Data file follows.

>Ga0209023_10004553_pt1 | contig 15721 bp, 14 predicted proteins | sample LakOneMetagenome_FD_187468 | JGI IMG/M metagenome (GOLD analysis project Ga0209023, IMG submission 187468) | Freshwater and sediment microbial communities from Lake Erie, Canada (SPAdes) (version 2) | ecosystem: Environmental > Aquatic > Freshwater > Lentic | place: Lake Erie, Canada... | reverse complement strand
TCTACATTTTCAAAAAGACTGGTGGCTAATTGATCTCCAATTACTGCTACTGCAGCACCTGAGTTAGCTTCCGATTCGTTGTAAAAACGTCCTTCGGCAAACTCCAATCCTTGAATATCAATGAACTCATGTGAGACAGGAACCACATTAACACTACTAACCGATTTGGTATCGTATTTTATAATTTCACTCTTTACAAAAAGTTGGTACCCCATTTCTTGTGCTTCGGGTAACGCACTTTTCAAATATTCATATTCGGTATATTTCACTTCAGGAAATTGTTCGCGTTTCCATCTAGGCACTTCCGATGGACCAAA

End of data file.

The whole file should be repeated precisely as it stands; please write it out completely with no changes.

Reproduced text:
>Ga0209023_10004553_pt1 | contig 15721 bp, 14 predicted proteins | sample LakOneMetagenome_FD_187468 | JGI IMG/M metagenome (GOLD analysis project Ga0209023, IMG submission 187468) | Freshwater and sediment microbial communities from Lake Erie, Canada (SPAdes) (version 2) | ecosystem: Environmental > Aquatic > Freshwater > Lentic | place: Lake Erie, Canada... | reverse complement strand
TCTACATTTTCAAAAAGACTGGTGGCTAATTGATCTCCAATTACTGCTACTGCAGCACCTGAGTTAGCTTCCGATTCGTTGTAAAAACGTCCTTCGGCAAACTCCAATCCTTGAATATCAATGAACTCATGTGAGACAGGAACCACATTAACACTACTAACCGATTTGGTATCGTATTTTATAATTTCACTCTTTACAAAAAGTTGGTACCCCATTTCTTGTGCTTCGGGTAACGCACTTTTCAAATATTCATATTCGGTATATTTCACTTCAGGAAATTGTTCGCGTTTCCATCTAGGCACTTCCGATGGACCAAA